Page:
My work is devoted to understanding the power of music to help understand the mysteries of the brain
and how music can help in the development and healing of the brain.

Tzyy-Ping IversenWhat's New:

  • How Do Brains Make Music? (Closer to Truth PBS interview series)
    Interviews with John Iversen, Mark Tramo, Diana Deutsch, and Elizabeth Margulis. For four other interviews (including Can Music Probe Mentality? And Can the Mind Heal the Body?), click here.

John Iversen is a cognitive neuroscientist studying what music can teach us about the general functions of the brain. He is currently an Associate Research Scientist at UC San Diego in the Institute for Neural Computation, and an Associate Director of the Swartz Center for Computational Neuroscience. After undergraduate studies in Physics at Harvard, John received graduate degrees in Philosophy of Science and in Speech at Cambridge, and received a PhD in Speech and Hearing Science from MIT. After a decade at The Neurosciences Institute in La Jolla, he joined UCSD. His work has focused on the study of rhythm perception and production in music and language, spanning behavioral and neuroscience approaches. Woven through this work is a desire to understand how we actively shape our perceptions of the world.

His work has addressed the role of culture in rhythm perception, if rhythm perception is specially tied to the auditory sense, and brain mechanisms involved in generating the perceived beat in music. In particular, he has focussed on understanding the way in which the motor system plays a necessary role in shaping our perceptions. He has had the opportunity too apply this work towards applications to medicine and education. He is currently directing the SIMPHONY project at UCSD, a longitudinal study of the effect of music training on children's brain and cognitive development, as well as music intervention studies in schools. John draws from a background in physics and neuroscience and a life-long interest in percussion to develop new methods for real-world neuroscience and Mobile Brain/Body Imaging (MoBI). In addition to work on music, John has led additional projects using MoBI to study human navigation and complex skill learning in the real-word and VR.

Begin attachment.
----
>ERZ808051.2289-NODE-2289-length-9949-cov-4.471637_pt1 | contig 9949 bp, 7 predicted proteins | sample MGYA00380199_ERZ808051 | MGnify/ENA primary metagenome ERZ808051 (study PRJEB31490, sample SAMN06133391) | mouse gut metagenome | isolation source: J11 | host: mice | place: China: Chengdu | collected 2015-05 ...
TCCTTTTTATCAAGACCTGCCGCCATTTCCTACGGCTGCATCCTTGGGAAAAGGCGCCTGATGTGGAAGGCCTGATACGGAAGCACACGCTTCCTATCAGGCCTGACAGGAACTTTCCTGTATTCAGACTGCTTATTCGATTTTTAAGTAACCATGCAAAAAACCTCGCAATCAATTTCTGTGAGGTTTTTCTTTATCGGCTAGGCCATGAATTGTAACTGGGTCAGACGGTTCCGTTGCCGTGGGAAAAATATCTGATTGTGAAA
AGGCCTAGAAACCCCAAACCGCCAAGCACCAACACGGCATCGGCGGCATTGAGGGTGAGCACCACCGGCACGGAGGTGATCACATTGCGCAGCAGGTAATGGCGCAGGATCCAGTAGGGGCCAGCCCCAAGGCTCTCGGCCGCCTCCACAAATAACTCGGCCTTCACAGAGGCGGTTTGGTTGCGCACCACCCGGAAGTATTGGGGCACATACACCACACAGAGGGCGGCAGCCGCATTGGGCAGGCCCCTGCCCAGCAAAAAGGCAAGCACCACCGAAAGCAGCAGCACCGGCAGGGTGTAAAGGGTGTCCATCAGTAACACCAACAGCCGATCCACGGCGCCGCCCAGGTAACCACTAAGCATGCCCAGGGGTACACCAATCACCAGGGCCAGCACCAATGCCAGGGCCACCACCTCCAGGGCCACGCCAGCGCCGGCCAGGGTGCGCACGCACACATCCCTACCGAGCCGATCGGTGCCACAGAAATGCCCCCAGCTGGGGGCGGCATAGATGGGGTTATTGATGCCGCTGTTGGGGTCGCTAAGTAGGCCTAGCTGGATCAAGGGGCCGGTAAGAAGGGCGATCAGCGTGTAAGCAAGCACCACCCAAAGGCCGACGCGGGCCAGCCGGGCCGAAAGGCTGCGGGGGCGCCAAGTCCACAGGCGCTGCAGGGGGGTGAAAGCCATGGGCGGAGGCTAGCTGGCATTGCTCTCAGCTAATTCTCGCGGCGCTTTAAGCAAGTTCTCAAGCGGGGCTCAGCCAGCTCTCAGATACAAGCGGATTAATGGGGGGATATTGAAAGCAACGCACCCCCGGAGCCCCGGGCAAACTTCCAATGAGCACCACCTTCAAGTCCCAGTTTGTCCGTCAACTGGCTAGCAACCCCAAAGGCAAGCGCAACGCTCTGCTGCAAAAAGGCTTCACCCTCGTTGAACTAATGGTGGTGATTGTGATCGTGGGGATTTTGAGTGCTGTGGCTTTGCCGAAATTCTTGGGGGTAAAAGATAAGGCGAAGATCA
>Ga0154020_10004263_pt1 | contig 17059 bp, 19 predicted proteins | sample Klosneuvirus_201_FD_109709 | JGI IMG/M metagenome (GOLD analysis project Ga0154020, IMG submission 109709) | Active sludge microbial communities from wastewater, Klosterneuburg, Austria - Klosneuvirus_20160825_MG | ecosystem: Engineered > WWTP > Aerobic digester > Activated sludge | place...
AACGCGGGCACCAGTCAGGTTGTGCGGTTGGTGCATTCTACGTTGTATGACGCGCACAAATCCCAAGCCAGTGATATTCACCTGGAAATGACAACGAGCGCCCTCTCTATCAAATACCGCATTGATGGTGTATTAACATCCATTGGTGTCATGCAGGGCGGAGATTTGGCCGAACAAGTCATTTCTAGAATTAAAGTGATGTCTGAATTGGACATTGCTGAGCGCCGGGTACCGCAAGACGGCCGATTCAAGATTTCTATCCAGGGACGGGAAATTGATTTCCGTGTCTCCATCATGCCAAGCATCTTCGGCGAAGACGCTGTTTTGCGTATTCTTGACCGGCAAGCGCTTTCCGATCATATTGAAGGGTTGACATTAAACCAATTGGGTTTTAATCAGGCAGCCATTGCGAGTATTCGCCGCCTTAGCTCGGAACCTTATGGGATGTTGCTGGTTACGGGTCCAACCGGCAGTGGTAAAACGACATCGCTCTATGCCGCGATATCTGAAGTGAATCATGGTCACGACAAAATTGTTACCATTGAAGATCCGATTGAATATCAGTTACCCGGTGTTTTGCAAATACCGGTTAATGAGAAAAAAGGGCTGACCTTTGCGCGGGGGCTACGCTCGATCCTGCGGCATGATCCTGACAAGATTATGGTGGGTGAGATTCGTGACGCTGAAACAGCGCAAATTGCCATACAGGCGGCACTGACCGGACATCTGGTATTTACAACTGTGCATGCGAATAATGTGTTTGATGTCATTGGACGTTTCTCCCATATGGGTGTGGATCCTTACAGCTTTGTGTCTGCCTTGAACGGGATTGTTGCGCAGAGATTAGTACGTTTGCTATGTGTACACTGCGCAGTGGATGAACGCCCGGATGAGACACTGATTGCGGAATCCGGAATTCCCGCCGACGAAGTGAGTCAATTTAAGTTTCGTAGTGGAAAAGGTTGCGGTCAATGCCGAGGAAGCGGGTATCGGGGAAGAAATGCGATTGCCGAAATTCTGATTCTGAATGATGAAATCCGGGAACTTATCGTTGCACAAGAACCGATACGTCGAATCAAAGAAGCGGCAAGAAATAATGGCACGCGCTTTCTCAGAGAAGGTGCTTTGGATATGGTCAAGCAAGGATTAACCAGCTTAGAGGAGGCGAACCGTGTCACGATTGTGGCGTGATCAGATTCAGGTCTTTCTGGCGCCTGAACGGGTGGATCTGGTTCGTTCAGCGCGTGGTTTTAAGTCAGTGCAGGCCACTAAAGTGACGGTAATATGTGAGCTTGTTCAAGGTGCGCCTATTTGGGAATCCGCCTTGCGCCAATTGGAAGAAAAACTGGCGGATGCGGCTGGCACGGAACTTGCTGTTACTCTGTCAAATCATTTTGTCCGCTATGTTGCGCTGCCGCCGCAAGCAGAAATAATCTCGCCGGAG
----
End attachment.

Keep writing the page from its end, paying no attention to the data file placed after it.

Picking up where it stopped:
Research projects have included studies of

  1. The impact of music training on a child's brain and cognitive development
  2. The mechanisms and evolutionary changes enabling us to hear 'the beat'in music and dance
  3. How the motor system is involve even in listening to music
  4. How we can measure interpersonal interactions through group brain dynamics
  5. How the brain learns to navigate freely through space
  6. How the brain learns complex motor skills such as juggling, both in the real world and in realistically simulated reduced gravity.